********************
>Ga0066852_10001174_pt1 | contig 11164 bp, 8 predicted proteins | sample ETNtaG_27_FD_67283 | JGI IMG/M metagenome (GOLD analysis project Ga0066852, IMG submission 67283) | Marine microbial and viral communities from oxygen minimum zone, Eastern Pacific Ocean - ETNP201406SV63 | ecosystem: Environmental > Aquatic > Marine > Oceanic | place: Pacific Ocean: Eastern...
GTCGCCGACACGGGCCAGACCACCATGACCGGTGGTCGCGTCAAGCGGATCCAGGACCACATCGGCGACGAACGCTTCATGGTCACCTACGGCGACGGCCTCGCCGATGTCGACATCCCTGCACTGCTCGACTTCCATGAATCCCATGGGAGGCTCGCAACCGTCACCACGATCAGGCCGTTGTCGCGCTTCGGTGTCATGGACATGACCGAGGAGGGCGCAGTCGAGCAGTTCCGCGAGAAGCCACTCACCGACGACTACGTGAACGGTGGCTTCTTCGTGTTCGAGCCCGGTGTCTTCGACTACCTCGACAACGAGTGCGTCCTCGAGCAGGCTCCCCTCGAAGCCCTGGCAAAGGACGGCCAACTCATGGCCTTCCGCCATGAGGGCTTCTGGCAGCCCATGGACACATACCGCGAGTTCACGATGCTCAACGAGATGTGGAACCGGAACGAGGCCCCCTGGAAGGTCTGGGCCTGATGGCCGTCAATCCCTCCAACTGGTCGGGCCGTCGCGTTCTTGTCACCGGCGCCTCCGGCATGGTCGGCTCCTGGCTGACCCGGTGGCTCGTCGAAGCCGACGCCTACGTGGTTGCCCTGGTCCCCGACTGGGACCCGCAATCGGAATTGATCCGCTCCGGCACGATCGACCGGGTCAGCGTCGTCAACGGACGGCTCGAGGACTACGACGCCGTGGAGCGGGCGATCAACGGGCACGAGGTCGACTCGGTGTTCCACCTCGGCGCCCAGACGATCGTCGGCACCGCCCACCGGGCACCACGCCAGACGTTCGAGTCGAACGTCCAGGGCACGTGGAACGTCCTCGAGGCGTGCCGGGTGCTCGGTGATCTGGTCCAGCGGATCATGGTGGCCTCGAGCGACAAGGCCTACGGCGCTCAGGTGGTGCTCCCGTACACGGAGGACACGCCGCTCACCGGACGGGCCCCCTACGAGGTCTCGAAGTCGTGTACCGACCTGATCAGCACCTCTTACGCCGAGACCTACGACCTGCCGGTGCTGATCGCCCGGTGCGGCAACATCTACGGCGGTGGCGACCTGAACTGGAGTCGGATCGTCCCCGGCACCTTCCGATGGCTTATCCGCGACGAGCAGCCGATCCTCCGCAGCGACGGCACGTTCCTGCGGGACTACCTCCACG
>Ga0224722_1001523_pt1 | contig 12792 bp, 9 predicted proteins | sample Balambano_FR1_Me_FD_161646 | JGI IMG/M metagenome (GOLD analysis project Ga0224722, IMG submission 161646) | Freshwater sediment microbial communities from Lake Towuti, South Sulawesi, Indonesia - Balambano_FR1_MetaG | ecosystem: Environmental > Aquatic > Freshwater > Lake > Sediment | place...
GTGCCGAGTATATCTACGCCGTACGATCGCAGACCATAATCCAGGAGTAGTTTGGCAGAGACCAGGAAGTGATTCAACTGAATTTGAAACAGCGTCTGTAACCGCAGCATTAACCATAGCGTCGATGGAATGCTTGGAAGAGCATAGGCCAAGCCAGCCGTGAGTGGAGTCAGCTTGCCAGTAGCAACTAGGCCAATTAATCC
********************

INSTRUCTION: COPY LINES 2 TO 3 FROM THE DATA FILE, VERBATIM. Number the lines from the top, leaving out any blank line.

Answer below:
GTCGCCGACACGGGCCAGACCACCATGACCGGTGGTCGCGTCAAGCGGATCCAGGACCACATCGGCGACGAACGCTTCATGGTCACCTACGGCGACGGCCTCGCCGATGTCGACATCCCTGCACTGCTCGACTTCCATGAATCCCATGGGAGGCTCGCAACCGTCACCACGATCAGGCCGTTGTCGCGCTTCGGTGTCATGGACATGACCGAGGAGGGCGCAGTCGAGCAGTTCCGCGAGAAGCCACTCACCGACGACTACGTGAACGGTGGCTTCTTCGTGTTCGAGCCCGGTGTCTTCGACTACCTCGACAACGAGTGCGTCCTCGAGCAGGCTCCCCTCGAAGCCCTGGCAAAGGACGGCCAACTCATGGCCTTCCGCCATGAGGGCTTCTGGCAGCCCATGGACACATACCGCGAGTTCACGATGCTCAACGAGATGTGGAACCGGAACGAGGCCCCCTGGAAGGTCTGGGCCTGATGGCCGTCAATCCCTCCAACTGGTCGGGCCGTCGCGTTCTTGTCACCGGCGCCTCCGGCATGGTCGGCTCCTGGCTGACCCGGTGGCTCGTCGAAGCCGACGCCTACGTGGTTGCCCTGGTCCCCGACTGGGACCCGCAATCGGAATTGATCCGCTCCGGCACGATCGACCGGGTCAGCGTCGTCAACGGACGGCTCGAGGACTACGACGCCGTGGAGCGGGCGATCAACGGGCACGAGGTCGACTCGGTGTTCCACCTCGGCGCCCAGACGATCGTCGGCACCGCCCACCGGGCACCACGCCAGACGTTCGAGTCGAACGTCCAGGGCACGTGGAACGTCCTCGAGGCGTGCCGGGTGCTCGGTGATCTGGTCCAGCGGATCATGGTGGCCTCGAGCGACAAGGCCTACGGCGCTCAGGTGGTGCTCCCGTACACGGAGGACACGCCGCTCACCGGACGGGCCCCCTACGAGGTCTCGAAGTCGTGTACCGACCTGATCAGCACCTCTTACGCCGAGACCTACGACCTGCCGGTGCTGATCGCCCGGTGCGGCAACATCTACGGCGGTGGCGACCTGAACTGGAGTCGGATCGTCCCCGGCACCTTCCGATGGCTTATCCGCGACGAGCAGCCGATCCTCCGCAGCGACGGCACGTTCCTGCGGGACTACCTCCACG
>Ga0224722_1001523_pt1 | contig 12792 bp, 9 predicted proteins | sample Balambano_FR1_Me_FD_161646 | JGI IMG/M metagenome (GOLD analysis project Ga0224722, IMG submission 161646) | Freshwater sediment microbial communities from Lake Towuti, South Sulawesi, Indonesia - Balambano_FR1_MetaG | ecosystem: Environmental > Aquatic > Freshwater > Lake > Sediment | place...